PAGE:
TauRx reveals study results that offers new hope for treatment of patients with dementia
Minimum dose of hydromethylthionine could slow clinical decline and brain atrophy in behavioural variant Fronto-Temporal Dementia as well as Alzheimer's Disease
In a paper published online in the Journal of Alzheimer's Disease, TauRx reported that the drug it is developing for the treatment of Alzheimer's disease (hydromethylthionine) also has significant pharmacological activity in behavioural variant Fronto-Temporal Dementia (bvFTD).
The study reports a pharmacokinetic analysis of the relationship between treatment dose, blood levels and pharmacological activity of the drug hydromethylthionine on the brain in 176 patients with bvFTD. The results showed that, even at the lowest dose of hydromethylthionine tested (8 mg/day), the drug (taken as a tablet) produced statistically significant concentration-dependent effects on clinical decline and brain atrophy with results similar to those reported recently in Alzheimer's Disease (AD).
Professor George Perry, Editor-in-Chief of Journal of Alzheimer's Disease, commented, "This is the first report of a drug that has pharmacological activity on clinical decline and brain atrophy in bvFTD. The data now available in two different diseases highlight the potential of hydromethylthionine as an important new avenue for treatment of neurodegenerative diseases."
Hydromethylthionine blocks abnormal aggregation in the brain of the proteins linked to over 80% of bvFTD (tau protein and TDP-43 protein). A global Phase 3 clinical trial was conducted in 220 patients meeting international consensus criteria for a diagnosis of bvFTD who also had definite evidence of brain atrophy on their brain scan. Hydromethylthionine was tested at doses of 200 mg/day against a low dose of 8 mg/day which was intended only as a control to mask the discolouration of urine that can sometimes occur with the drug. The study design was based on the findings from an earlier trial in AD that used a different variant of the drug. As in the recently reported hydromethylthionine trials in AD, there was no difference between the high dose and the low dose on any of the clinical outcomes in the trial.
To explore these results further, the researchers conducted a pharmacokinetic population analysis using plasma concentration data from patients who participated in the trial to measure how blood levels of the drug relate to its effects on the brain. Of the 220 patients initially randomised to the trial, blood samples and outcome data at baseline and at 12 months were available for 176. Using a new assay, the researchers found that the effects of hydromethylthionine at the 8 mg/day dose were determined by the blood level, and that the majority of patients had high enough blood levels of the drug even at this low dose to reduce clinical decline and brain atrophy by about half over 12 months compared to those with minimal blood levels. The high dose of 200 mg/day gave no additional benefit.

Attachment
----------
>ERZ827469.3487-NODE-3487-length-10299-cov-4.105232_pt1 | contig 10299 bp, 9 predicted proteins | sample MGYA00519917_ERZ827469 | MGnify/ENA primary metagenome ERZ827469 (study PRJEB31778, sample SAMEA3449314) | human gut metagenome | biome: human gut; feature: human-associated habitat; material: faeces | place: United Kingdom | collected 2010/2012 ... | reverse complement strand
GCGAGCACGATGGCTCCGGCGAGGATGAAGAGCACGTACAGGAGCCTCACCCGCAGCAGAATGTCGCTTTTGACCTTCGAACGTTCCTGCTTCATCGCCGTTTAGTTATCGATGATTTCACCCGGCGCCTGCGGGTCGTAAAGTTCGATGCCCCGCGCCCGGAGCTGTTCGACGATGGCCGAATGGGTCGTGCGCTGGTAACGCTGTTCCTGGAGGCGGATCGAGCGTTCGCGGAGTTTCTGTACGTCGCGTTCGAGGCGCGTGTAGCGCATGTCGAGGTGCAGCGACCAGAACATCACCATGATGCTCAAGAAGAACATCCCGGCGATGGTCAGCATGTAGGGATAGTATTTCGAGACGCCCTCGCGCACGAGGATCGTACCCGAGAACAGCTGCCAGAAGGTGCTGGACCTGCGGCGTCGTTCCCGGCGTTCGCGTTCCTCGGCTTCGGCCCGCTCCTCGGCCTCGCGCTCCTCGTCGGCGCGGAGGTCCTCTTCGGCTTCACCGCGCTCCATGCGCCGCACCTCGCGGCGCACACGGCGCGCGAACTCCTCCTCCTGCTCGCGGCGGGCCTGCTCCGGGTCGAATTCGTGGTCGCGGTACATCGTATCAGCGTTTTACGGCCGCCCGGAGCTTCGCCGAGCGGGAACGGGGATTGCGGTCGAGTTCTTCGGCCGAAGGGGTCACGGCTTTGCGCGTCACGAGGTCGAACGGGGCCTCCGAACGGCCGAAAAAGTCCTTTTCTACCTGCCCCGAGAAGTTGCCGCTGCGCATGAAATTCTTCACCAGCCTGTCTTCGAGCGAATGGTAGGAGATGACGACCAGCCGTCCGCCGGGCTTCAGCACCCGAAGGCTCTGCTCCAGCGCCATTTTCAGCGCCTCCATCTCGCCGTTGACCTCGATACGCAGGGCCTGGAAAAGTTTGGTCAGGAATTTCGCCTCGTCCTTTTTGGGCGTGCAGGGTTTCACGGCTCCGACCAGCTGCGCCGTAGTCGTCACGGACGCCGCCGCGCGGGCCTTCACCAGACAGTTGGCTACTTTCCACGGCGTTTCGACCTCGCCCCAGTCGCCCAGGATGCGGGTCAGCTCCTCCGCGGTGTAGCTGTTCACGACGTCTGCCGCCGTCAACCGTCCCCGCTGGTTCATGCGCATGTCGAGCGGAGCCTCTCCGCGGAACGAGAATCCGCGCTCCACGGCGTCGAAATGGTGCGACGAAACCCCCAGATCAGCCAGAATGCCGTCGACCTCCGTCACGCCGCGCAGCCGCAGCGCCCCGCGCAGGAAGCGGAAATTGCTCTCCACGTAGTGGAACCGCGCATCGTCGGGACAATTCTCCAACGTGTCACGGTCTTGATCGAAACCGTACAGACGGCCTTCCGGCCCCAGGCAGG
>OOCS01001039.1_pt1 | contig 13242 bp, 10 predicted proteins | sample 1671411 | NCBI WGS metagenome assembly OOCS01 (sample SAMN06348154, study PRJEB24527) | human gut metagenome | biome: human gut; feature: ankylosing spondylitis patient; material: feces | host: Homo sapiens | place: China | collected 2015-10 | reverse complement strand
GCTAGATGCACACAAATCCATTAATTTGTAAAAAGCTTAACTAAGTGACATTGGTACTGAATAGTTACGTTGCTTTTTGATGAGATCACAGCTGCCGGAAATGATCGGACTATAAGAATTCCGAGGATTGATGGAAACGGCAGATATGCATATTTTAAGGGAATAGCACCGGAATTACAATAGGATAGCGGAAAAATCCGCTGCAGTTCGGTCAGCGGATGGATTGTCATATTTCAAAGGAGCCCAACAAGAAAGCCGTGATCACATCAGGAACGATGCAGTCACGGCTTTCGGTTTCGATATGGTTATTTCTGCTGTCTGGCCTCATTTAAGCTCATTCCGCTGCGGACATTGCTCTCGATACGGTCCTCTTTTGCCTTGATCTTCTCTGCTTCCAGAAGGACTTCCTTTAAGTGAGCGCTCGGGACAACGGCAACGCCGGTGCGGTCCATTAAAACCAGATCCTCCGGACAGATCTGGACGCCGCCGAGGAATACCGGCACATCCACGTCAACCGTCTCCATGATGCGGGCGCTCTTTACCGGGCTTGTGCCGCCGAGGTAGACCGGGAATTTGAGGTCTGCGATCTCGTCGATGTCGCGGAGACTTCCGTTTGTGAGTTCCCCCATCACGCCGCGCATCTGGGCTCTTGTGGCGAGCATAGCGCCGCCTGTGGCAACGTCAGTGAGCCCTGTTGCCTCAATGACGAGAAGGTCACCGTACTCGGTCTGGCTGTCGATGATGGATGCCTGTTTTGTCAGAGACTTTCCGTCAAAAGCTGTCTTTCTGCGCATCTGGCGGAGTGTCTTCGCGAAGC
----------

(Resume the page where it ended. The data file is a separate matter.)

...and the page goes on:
The analyses suggest that a dose of about 30 mg/day would be optimal for treating bvFTD and could reduce the rate of disease progression even more. TauRx now plans to test this dose in a placebo-controlled confirmatory trial.
The analysis also showed that the concentration-response profile in bvFTD is similar to that recently reported in AD. Disease progression is linked to abnormal aggregation of Tau and TDP-43 proteins inside nerve cells in the brain in both diseases. The present results support the idea that hydromethylthionine works in a similar way in both AD and bvFTD.
Prof. Claude Wischik, of Aberdeen University and executive chairman of TauRx Therapeutics Ltd. commented: "These new results, coming as they do on top of the similar results we recently reported in AD, provide independent confirmation that hydromethylthionine has important pharmacological activity on brain structure and function in neurodegenerative diseases caused by abnormal protein aggregation. The results in bvFTD now give us the confidence to progress with a further confirmatory trial which we hope to begin recruiting early next year. A confirmatory trial in AD is already under way."
Professor Serge Gauthier, Director of the Alzheimer Disease Research Unit, McGill Center for Studies in Aging, commented: "Although much rarer than AD, bvFTD is a severely debilitating and rapidly progressive disease that is extremely distressing for families. The possibility of a new drug on the horizon in the form of hydromethylthionine for the first time offers a real hope for those affected."